Educator Spotlight: Kelli Hook
For Kelli Hook, her passions for teaching English as a second language and financial literacy go hand in hand.
Kelli has taught English Language Learning (ELL) throughout her 20 year career as an educator, so she is deeply familiar with the specific pedagogical approaches that are most helpful to those developing their English skills as they learn. This is her first year bringing SecureFutures’ Money Sense program into her ELL classroom at Bay View High School, and she’s created a unique approach to incorporating the lessons into her broader curriculum.
Students in Kelli’s classroom speak first languages including Urdu, Arabic, Spanish, and Hmong. Because each student comes into her class with a different first language and a different level of English knowledge, Kelli has to ensure that learning is customized to students’ individual needs. She consistently checks in with students through self-evaluations in which they gauge their understanding of what they’re learning.
Kelli also does pre-teaching before each SecureFutures session, using supplementary materials that she has developed to familiarize students with basic financial concepts and vocabulary. This ensures that they are prepared to dive into the more involved Money Sense curriculum while also expanding their English skills.
“I create a foundation and explicitly pre-teach vocabulary,” Kelli said. “If I teach financial concepts to them at their proficiency level and they have a base understanding, when the volunteer comes in and presents it at a higher level linguistically, not only are they getting the concept reinforced but she’s also helped bridge that gap into English. So it’s actually helping them improve their English skills as well.”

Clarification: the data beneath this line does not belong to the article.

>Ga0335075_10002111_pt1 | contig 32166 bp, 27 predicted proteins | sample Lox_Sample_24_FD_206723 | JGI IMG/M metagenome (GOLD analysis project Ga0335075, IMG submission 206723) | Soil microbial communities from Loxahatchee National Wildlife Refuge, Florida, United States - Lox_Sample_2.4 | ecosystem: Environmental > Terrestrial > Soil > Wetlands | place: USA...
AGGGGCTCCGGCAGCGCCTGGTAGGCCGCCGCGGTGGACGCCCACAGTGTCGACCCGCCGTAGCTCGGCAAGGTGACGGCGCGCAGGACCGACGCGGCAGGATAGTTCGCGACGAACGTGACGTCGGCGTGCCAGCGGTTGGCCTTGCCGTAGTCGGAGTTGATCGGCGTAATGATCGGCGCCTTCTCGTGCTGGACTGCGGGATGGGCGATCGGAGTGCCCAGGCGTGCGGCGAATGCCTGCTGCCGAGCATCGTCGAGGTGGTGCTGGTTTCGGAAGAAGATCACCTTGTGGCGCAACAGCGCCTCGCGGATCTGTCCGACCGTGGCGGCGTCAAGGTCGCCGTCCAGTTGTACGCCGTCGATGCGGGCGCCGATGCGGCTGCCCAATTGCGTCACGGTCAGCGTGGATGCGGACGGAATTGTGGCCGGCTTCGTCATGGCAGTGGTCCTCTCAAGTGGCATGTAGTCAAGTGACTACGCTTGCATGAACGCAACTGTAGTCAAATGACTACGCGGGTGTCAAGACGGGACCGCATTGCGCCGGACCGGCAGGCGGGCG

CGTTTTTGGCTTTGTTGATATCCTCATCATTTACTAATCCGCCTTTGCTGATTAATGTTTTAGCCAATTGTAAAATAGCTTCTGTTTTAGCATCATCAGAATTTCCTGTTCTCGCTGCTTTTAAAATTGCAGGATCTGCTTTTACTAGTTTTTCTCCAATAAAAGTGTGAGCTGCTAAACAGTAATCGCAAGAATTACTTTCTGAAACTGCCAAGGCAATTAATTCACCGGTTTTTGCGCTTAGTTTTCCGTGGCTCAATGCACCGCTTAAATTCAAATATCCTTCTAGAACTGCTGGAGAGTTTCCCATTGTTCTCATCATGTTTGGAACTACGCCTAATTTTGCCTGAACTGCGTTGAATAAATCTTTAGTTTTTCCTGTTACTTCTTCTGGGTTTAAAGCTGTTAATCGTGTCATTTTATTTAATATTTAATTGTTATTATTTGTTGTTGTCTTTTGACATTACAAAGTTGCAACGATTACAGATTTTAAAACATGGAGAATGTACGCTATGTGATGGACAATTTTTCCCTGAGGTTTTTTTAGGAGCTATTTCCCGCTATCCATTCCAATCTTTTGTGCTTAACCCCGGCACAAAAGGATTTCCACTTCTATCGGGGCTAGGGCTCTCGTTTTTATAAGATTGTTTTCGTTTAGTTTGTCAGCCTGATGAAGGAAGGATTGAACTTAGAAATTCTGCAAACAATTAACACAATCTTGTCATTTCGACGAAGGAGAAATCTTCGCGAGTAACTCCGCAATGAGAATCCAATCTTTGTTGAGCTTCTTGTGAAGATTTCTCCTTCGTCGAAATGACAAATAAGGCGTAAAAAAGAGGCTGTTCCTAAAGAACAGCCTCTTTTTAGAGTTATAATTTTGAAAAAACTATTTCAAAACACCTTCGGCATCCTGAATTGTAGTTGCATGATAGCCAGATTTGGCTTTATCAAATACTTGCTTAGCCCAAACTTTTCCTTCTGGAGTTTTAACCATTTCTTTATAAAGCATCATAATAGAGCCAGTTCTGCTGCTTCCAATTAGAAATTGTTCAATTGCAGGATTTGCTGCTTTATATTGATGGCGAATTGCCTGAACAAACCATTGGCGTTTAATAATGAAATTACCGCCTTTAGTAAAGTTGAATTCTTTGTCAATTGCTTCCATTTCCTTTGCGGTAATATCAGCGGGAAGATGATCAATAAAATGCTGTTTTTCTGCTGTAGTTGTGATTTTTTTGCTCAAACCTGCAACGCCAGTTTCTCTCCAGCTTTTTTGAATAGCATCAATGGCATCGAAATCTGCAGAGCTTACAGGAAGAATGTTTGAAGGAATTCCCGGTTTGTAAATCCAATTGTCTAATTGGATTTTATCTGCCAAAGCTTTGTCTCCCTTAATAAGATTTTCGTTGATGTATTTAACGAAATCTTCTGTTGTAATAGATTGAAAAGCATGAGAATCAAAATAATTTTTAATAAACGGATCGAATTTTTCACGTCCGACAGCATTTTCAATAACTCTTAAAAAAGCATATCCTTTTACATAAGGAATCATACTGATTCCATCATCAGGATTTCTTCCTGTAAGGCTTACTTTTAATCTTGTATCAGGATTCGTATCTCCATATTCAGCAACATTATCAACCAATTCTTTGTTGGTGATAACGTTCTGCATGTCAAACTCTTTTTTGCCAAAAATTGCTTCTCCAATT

Over the past year, Kelli has worked consistently with SecureFutures volunteer Christine Smyth. Because of the unique learning environment of an ELL classroom, the two have learned to work closely as a team to meet students’ needs. Christine and Kelli are also planning a field trip for the class which will includes a tour of Christine’s workplace, US Bank, a college visit to MATC, and a discussion with a small business owner about entrepreneurship.
Though the main purpose of Kelli’s class is English language learning, it’s important to her that her students learn life skills as well. She appreciates that SecureFutures’ Money Sense program offers the opportunity for both.
Kelli has also observed that the information taught in Money Sense is important not just for the students but for their parents and other family members as well. Immigrant communities and those for whom English is not a first language often experience barriers to accessing banking and other financial resources, but knowledge can help break down some of those barriers.
“These kids are actually going home and teaching their families these things,” Kelli said. “Some are distrustful of the system because they’re undocumented. Others are coming from financial systems that are very different. They’re coming from cash economies or corrupt governments. So when they come here, the idea of credit or a bank, trusting someone else with your money – can be scary. So they definitely need some extra support.”
Kelli hopes to create an evening financial literacy program that is open to students’ parents as well, with interpreters. She plans to use SecureFutures’ curriculum materials, which she believes can be easily adapted for adult learners.
Most importantly, Kelli is always thinking about her students’ futures.
“I want them to be able, as they go out on their own independently, to make good decisions,” she said. “They’re going to make mistakes – everyone does! But I want them to have a foundation.”